GUIDELINES OF THE ITALIAN STUDY GROUP ON CRANIOMANDIBULAR DISORDERS: TEMPOROMANDIBULAR DISORDERS
(Daniele Manfredini, 2017)
1. Temporomandibular disorders (TMDs) are musculo-skeletal conditions…not occlusal pathologies [AADR Statement, 2010]!
2. The onset of TMD signs and symptoms is rarely attributable to a single etiological factor (multifactorial etiopathogenesis) [Klasser et al., 2017].
3. TMD diagnosis is based on clinical assessment and history taking [Schiffman et al., 2014].
4. None of the available “technological” devices (e.g., electromyography, kinesiography, postural platforms, condilography, other electronical recordings) has diagnostic value, because they do not correlate with symptoms [Manfredini et al., 2011]. The best diagnostic instrument is our brain!
5. Imaging techniques (Magnetic Resonance [MRI], Computerized Tomography [CT]) are required in selected cases and/or as a second-step diagnostic assessment in individuals who do not respond to common conservative treatment [Petersson, 2010].
6. TMD treatment is seldom a true causal therapy [Greene, 2001].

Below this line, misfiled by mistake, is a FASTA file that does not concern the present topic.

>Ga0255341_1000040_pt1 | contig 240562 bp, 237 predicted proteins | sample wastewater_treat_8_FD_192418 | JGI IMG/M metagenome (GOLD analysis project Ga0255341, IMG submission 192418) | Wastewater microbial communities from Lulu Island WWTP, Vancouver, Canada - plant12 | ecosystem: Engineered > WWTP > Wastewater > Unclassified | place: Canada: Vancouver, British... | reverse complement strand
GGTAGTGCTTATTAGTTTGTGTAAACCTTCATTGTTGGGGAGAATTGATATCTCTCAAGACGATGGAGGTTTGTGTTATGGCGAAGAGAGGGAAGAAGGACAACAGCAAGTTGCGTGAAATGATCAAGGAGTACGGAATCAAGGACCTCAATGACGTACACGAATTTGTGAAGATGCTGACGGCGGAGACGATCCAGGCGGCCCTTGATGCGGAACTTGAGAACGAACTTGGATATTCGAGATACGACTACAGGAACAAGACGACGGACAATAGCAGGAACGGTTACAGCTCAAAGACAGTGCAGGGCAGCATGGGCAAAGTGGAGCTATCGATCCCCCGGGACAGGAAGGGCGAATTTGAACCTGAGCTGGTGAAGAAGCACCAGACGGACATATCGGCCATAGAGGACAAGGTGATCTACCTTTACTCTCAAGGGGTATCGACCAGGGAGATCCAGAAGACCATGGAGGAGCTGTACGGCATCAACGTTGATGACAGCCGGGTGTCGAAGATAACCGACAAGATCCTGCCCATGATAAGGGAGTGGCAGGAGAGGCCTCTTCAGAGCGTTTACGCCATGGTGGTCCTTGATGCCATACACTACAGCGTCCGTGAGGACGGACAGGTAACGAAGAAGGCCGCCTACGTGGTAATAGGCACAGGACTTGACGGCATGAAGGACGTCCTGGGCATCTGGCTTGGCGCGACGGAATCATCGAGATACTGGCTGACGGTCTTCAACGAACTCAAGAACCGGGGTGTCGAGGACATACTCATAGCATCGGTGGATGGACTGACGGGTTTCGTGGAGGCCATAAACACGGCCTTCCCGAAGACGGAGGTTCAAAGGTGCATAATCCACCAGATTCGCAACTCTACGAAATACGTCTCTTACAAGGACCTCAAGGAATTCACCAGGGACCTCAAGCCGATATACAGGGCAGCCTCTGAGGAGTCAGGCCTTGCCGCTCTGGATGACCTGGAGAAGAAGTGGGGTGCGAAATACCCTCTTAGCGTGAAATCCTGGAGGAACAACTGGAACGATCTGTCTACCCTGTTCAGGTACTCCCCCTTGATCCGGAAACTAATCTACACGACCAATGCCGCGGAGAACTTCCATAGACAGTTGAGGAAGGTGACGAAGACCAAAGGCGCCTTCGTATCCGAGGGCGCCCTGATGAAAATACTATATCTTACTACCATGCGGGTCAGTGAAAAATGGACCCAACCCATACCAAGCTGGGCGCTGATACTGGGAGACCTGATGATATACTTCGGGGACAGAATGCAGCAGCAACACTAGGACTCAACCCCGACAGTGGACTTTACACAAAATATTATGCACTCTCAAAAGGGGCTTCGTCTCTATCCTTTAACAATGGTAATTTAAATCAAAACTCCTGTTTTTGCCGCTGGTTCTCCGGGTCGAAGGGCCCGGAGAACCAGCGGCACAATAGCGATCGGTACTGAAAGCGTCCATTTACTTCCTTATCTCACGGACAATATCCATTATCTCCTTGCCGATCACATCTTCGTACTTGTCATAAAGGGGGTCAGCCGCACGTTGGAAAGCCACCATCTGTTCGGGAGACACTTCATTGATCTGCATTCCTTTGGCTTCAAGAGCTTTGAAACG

7. TMD treatment is often provided in the form of symptoms management, with focus on the psychosocial correlates of pain [List & Axelsson, 2010].
8. Symptoms management can be usually achieved by means of conservative and reversible approaches (e.g., counseling; physiotherapy; cognitive-behavioral treatments; physical therapy; oral appliances without predetermined occlusal designs; pharmacotherapy for pain control; arthrocentesis) [Manfredini et al., 2011].
9. Irreversible occlusal treatments (e.g., orthodontics; prosthodontics; occlusal adjustments; oral appliances to search for an “ideal” interarch relationship) are not recommended and should not be used to prevent and/or treat TMDs [Manfredini et al., 2016].
10. Patients with chronic pain require a multimodal approach managed by an expert in orofacial pain, with focus on phenomena of central sensitization and maladaptive pain experience [Harper et al., 2016].
10bis. Evidence-based dentistry and professional deontology require clinicians to consider the patient (and his/her pain), and not the dentist (and his/her unuseful technicisms and dogmaticms), as the fulcrum of the diagnostic and treatment program [Reid & Greene, 2013]!
CLICK HERE TO DONWLOAD THE DECALOGUE IN PDF FORMAT